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Rise of the Robots:  Is Any Job Safe?

| April 26, 2018
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      The world appears to be enjoying its broadest economic expansion in more than a decade, and about 80% to 90% of the global economy is considered to be at full employment.  Do we really have to worry  about robots replacing workers? 

      Recent published studies from the estimable environs of Oxford University and the Massachusetts Institute of Technology claim that by 2023 automation will have taken over 47% of the current jobs in the U.S., 69% in India, and 77% in China.  Others think that may be a bit of an overreach. 

      Using Department of Labor statistics, the economic research team at Putnam Investments makes the historical observation that “jobs don’t get automated away, tasks do.”  They say today’s typical job involves more tasks than ever.  Across some 18,000 work activities, they identify 41 discreet tasks categorized as either basic, repetitive, or advanced. 

      Human progress is a long-running saga of automation and organization taking on those basic and repetitive tasks.  The process drives jobs toward a richer mix of advanced activities, including designing, refining, strategizing, and managing client and co-worker relationships. 

      Nevertheless, artificial intelligence (AI) is advancing into areas we have associated with distinctly human capabilities.  Economists at BCA Research recently went looking for hard evidence that the displacement effect of new technologies is any stronger than in the past.

      They do confirm that robot capabilities have improved significantly, while quality adjusted costs have plummeted.  According to the International Federation of Robotics (IFR), robots used in industry are approaching two million units, having grown about 10% per year since 2010.  Automakers represent 45% of that total with another 17% deployed in the computer and electronics sectors.  Most of the balance is used in producing metals, chemicals, and electrical/electronic appliances.

      Japan was an early leader in deploying robotic technology, consistent with its prominence in autos and electronics and slow growth in its working age population.  However, Japan’s stock of robots has actually fallen off the past 20 years.  Over that same period, China saw the sharpest increase in the sheer number of industrial robots, and U.S. deployment has climbed steadily.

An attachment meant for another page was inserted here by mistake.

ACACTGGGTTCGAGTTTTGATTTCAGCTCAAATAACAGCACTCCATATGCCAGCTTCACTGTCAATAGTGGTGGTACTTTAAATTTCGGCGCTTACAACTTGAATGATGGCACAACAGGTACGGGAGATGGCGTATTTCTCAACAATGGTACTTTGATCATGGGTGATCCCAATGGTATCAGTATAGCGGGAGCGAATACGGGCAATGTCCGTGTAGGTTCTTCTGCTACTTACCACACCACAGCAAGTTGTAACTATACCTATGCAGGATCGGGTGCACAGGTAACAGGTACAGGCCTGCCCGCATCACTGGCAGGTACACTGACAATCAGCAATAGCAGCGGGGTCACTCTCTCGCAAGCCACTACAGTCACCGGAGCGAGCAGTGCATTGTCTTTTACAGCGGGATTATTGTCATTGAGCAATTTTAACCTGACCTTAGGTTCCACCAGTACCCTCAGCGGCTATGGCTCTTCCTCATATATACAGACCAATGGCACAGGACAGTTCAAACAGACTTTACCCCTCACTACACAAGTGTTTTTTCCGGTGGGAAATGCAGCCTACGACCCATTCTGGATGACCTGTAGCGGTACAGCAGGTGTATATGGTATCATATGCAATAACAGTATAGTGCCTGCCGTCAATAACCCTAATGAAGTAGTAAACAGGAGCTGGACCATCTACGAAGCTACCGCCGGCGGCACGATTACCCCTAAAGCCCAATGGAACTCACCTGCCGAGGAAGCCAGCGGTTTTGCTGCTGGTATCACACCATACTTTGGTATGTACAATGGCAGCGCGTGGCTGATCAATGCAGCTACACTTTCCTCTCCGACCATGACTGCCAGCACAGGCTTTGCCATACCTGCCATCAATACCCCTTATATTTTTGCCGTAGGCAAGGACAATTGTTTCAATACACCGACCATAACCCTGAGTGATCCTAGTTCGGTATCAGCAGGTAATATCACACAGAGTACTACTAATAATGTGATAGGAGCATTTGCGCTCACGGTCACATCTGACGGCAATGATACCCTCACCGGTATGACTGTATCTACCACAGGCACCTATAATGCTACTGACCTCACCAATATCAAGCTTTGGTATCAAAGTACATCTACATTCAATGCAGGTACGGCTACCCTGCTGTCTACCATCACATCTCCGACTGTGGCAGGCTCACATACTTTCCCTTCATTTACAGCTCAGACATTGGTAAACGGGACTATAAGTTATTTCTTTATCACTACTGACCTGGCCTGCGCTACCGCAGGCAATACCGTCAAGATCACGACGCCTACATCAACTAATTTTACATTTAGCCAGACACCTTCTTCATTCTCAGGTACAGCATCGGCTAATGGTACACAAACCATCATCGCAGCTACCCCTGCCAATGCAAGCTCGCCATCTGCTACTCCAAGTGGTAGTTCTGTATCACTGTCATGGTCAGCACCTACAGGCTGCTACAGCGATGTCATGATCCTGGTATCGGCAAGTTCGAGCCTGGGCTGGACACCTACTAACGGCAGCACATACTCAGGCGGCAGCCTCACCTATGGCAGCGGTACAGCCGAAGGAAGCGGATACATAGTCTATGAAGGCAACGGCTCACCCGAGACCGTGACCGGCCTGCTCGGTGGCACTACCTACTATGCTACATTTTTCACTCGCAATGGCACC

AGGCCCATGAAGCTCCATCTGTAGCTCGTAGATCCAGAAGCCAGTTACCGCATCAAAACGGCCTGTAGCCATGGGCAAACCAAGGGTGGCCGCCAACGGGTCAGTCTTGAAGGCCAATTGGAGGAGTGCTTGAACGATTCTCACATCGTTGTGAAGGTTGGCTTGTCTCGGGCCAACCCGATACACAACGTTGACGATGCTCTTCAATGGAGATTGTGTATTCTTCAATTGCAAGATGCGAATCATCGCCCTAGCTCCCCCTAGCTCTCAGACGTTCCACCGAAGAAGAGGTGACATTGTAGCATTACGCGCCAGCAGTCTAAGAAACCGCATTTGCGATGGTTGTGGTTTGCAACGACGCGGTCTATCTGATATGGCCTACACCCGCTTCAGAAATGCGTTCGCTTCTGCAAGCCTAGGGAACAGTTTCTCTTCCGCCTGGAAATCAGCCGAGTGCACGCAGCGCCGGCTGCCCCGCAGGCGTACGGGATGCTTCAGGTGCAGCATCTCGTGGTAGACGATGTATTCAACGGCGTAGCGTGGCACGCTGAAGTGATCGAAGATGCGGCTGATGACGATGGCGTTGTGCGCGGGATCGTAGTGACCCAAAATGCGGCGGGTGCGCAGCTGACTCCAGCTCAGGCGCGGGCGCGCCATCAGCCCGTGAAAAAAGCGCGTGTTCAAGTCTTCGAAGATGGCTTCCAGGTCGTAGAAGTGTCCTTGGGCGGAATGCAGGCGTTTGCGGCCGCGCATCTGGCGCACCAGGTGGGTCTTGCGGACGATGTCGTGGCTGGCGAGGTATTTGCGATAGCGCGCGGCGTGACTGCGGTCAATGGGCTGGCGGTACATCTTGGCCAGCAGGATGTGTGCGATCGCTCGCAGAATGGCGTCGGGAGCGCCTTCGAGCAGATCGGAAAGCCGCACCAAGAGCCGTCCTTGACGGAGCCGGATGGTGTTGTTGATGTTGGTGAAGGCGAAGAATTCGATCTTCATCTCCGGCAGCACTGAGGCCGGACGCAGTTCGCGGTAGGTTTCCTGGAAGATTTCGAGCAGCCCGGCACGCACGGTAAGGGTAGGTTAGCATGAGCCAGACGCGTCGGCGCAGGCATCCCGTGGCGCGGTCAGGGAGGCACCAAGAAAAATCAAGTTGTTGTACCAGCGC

A more telling measure is a country’s robot density: the number of such devices per 10,000 people employed in manufacturing.  By that gauge, the clear leader is South Korea with over 600 robots per 10,000 manufacturing workers, followed by Germany and Japan above 300, and the U.S. with about 200.  China’s current robot density at about 75 is just over the average of the 23 countries in the IFR’s database.

      That still leaves the question of whether robots’ expanding capabilities will drive greater worker displacement and a broader deflation effect.  If so, we would expect to see rising unemployment and productivity (output per hour worked) and stagnating real wages.  But so far, the rise of robots has been accompanied by a recovery in employment, rather weak productivity gains, and mostly recently, real wage gains.

      News reports that show robots performing human-like actions on the factory floor may heighten our sense of impending job displacement.  But the folks at BCA Research see robots as “just another chapter in a long history of automation.”  Precise comparisons of major technological advances are difficult, but the Harvard Business Review has estimated that robots contributed about 0.36% of the 2.5% annualized productivity growth from 1993 through 2007, compared to the steam engine’s 0.34% annualized contribution from 1850 to 1910, and 0.60% from the information technology revolution from 1995 to 2005. 

      Using data from the U.S. Department of Labor, the IFR has been able to show modest correlation across different industrial sectors between higher robot density and lower unit labor costs.  That may simply be trailing confirmation of the industries in which current robot technology has been most applicable.  As for a broad deflationary effect, a comparison of inflation in major industrialized nations has not yet shown a correlation with robot density.

              Integrated information technology, robotics, and artificial intelligence will continue to assume tasks traditionally done by humans while reshaping and often enriching the jobs we do.  It may be foolhardy to claim that any job is immune to being “automated away.”  But it is estimated that 70% of today’s occupations require creative thinking, still considered a distinctly human capability, and in the near future more than 80% of jobs will revolve around advanced tasks.  Progress certainly can be unsettling, but probably less so than the alternative. 

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